There is no doubt the manufacturing industry is advancing: Humans are working alongside cobots, big data is allowing decision-makers to make more educated and predictive decisions, and machine learning is making its mark on plant productivity. While some manufacturers are wary of incorporating an ever-growing amount of technology into their plants, many are catching on and realizing that not taking the leap could mean falling behind. Another way in which technology is playing a role in manufacturing — and will likely play a greater role in the future — is through augmented reality (AR) and virtual reality (VR). So, what’s the difference between the two and what are some practical ways manufactures are using this technology?
In VR, everything is a “computer-generated simulation or recreation of a real life environment or situation.” There are no real-time components to VR. It only feels like real-time to users because they’re viewing these simulations clearly and up close. The key differentiator is that, in AR, users see real-time scenarios accompanied with “computer-generated enhancements” that allow for user interaction. And many are incorporating mixed reality (MR), a combination of real and virtual environments with computer-generated simulations and enhancements.
In manufacturing, these realities — whether simulated or real — are helping companies enhance operations beyond projected assembly instructions for complex work.
- Training — When plant floor employees can interact with AR, VR, or MR modules, they can learn from the information their devices project. Plus, training information can be built around personnel members’ existing knowledge, so unnecessary training doesn’t take valuable time, which means training is also personalized for individual growth. Considering the skills gap, allowing manufacturers to learn more autonomously and as they perform tasks also takes a trainer out of the equation, which not only reduces the number of manufacturers necessary for training purposes but can also ensure knowledge consistency for trainees, helping to ensure consistent quality of work as well.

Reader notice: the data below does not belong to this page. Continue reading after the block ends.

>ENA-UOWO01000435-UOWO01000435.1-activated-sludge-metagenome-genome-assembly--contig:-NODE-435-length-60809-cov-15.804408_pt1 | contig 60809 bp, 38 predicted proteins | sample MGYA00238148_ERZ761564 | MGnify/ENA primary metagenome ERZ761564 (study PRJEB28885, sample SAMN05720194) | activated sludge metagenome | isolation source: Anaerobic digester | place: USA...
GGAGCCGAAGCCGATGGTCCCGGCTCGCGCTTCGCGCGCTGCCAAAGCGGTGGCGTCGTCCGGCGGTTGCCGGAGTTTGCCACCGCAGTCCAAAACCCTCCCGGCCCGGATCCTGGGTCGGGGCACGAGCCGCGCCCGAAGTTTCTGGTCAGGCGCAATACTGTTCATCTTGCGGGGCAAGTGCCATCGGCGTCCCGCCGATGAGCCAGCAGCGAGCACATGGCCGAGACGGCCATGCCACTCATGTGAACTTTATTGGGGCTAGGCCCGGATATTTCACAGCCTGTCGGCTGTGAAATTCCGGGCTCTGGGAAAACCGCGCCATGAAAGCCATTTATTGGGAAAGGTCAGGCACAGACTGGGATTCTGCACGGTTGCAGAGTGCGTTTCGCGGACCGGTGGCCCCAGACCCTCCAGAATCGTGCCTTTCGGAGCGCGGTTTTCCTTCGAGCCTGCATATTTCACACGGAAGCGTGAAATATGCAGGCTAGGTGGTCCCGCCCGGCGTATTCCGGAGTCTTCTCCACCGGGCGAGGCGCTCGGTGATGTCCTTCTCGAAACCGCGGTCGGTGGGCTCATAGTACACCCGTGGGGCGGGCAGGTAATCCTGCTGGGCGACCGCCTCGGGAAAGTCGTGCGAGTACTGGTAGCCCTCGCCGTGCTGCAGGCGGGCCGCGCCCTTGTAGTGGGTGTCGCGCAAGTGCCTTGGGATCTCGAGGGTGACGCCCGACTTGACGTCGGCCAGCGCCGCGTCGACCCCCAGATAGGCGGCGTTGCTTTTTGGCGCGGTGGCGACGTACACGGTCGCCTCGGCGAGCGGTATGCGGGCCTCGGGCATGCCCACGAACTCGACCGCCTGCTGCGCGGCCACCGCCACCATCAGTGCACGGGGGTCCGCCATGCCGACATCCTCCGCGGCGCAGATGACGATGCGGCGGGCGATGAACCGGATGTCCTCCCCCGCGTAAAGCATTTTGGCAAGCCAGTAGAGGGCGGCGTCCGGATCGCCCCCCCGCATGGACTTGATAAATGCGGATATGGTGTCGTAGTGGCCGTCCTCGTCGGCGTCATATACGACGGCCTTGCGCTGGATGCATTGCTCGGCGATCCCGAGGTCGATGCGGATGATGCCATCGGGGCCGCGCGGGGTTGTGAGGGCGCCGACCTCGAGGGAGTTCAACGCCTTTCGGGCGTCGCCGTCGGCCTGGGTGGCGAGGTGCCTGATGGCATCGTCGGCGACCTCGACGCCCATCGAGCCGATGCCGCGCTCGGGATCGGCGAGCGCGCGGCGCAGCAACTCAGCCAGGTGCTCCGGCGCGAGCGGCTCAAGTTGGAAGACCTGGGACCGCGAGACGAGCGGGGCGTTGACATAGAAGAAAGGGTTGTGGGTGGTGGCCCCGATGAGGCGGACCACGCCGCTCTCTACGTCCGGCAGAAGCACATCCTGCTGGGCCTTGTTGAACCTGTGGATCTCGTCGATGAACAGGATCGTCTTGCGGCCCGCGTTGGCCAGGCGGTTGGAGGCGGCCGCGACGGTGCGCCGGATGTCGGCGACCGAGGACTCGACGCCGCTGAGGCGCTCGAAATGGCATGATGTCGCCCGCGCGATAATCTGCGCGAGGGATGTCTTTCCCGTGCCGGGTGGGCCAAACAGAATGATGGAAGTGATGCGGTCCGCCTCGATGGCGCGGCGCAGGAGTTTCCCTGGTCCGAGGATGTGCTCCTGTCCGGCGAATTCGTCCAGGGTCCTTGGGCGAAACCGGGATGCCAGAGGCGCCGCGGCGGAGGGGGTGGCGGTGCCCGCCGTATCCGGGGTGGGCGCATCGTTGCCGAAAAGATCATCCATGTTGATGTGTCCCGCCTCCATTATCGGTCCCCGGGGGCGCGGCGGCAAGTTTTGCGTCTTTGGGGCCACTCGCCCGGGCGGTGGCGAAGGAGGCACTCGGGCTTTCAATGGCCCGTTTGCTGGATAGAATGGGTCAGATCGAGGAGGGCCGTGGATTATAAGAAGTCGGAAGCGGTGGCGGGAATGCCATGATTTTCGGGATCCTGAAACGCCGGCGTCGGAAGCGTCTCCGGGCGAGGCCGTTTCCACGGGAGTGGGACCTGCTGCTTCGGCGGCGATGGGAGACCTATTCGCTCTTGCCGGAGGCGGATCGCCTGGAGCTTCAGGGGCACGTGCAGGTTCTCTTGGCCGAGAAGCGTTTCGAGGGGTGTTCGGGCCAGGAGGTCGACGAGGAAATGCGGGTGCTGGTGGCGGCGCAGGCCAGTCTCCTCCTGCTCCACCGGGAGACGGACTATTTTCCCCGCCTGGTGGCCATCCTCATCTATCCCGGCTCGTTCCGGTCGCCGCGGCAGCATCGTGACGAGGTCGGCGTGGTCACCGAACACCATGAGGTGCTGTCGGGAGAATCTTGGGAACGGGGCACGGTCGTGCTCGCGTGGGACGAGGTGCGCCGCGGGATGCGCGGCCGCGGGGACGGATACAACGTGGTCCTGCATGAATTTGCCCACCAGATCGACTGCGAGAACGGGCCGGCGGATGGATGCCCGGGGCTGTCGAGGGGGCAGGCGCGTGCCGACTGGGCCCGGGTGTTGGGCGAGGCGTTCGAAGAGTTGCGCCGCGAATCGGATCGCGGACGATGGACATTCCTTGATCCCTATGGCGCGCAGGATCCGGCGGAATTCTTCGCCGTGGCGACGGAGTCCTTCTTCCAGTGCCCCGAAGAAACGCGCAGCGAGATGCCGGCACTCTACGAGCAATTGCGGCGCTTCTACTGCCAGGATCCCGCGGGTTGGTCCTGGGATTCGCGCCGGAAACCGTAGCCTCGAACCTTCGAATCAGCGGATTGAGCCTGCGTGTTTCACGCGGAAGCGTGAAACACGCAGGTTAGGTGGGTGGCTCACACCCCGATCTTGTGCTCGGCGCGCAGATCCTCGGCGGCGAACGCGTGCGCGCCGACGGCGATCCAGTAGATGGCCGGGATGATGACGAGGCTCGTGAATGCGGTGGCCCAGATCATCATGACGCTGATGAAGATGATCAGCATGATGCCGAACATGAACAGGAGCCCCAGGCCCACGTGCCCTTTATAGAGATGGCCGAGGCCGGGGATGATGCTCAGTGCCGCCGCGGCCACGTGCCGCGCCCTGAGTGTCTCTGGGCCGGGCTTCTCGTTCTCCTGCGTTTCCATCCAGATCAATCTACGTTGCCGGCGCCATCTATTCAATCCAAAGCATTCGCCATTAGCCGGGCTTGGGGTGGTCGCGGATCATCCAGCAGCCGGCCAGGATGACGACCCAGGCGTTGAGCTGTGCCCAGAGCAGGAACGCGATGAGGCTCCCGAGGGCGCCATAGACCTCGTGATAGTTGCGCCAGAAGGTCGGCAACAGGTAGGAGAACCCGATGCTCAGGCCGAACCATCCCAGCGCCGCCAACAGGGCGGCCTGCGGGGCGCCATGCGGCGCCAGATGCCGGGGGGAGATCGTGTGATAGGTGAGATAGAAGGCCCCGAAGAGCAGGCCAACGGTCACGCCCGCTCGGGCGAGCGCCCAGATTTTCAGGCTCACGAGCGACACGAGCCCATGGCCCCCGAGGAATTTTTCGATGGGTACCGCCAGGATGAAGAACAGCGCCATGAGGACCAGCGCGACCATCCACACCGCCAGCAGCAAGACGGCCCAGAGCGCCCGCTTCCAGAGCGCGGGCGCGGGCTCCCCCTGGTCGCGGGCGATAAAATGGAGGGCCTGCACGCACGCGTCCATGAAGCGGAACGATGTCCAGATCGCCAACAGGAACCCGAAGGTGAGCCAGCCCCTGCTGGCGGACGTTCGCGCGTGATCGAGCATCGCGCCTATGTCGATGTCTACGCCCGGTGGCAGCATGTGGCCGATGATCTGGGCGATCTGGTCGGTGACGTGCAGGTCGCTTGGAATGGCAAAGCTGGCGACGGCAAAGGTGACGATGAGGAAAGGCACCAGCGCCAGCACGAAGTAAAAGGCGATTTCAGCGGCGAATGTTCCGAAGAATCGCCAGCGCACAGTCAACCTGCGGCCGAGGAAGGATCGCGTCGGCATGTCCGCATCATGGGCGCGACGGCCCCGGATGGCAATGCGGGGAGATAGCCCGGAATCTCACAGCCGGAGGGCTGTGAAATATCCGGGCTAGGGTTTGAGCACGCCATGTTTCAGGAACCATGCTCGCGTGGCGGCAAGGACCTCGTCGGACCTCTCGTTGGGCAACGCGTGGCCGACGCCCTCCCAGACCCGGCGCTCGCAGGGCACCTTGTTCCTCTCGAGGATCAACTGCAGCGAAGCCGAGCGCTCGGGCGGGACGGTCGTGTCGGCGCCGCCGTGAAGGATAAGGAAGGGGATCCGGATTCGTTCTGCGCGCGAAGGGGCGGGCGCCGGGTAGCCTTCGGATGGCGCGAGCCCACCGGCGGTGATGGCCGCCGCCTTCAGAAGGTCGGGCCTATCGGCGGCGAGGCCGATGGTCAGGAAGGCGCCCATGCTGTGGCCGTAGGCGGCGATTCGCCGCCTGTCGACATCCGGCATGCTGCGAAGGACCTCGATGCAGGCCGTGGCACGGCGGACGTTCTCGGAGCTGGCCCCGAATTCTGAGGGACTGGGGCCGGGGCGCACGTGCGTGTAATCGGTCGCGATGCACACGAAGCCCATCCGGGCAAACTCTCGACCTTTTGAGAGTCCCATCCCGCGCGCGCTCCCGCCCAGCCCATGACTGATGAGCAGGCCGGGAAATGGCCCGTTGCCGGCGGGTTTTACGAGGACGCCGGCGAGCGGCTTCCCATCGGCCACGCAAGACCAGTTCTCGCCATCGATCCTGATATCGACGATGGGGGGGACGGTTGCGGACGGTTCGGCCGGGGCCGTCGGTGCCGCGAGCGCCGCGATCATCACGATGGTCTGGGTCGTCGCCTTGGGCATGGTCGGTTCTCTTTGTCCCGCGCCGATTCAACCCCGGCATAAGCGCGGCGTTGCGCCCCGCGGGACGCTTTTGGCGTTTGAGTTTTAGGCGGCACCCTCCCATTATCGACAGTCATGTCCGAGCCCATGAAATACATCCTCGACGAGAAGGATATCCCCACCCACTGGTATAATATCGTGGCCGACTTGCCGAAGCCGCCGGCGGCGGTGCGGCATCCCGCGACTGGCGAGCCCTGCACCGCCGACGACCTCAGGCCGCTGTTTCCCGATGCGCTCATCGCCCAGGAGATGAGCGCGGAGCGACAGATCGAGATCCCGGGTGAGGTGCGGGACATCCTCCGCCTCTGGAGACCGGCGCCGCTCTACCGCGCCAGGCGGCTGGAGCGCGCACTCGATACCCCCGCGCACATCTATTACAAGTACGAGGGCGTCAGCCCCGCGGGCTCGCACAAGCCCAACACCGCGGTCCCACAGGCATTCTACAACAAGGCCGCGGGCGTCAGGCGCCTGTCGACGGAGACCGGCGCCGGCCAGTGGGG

- Maintenance — Like assembly, AR and MR maintenance instructions can take manufacturers through maintenance processes step by step, eliminating the need for clunky maintenance manuals and showing employees exactly how machine elements should look and function. In addition, specialists can use AR to “visit” manufacturing plants from nearly anywhere to perform regularly scheduled maintenance and plant walk-through inspections via plant floor employee devices and video feeds. This application can save plant leaders time and money as opposed to waiting until these experts are available and flying them to their plants as well as providing accommodations. With experts available in near-real time, another maintenance benefit is safety as these specialists can catch issues that could cause accidents resulting in injuries or damage.
- Inventory — With well-mapped inventories, AR- and MR-equipped manufacturers can use their devices to take them to the exact items they need. Especially useful for those with large, complex warehouses, the use of AR and MR allows quicker picking, enhancing efficiency and productivity by allowing manufacturers to use the time they’d otherwise spend searching to move onto the next item. In addition, manufacturers can have more control over their inventories when each box is labeled with its appropriate tag for identification as they can more easily manage what they’ve got — and be prepared to order in advance of running out of their most important stock.
With so many possibilities, is it time you introduced a new reality to your plant? Whether you choose AR, VR, MR, or any combination of advanced manufacturing technologies, ensure your investment will be valuable to your employees and worth the upgrade cost in the long run.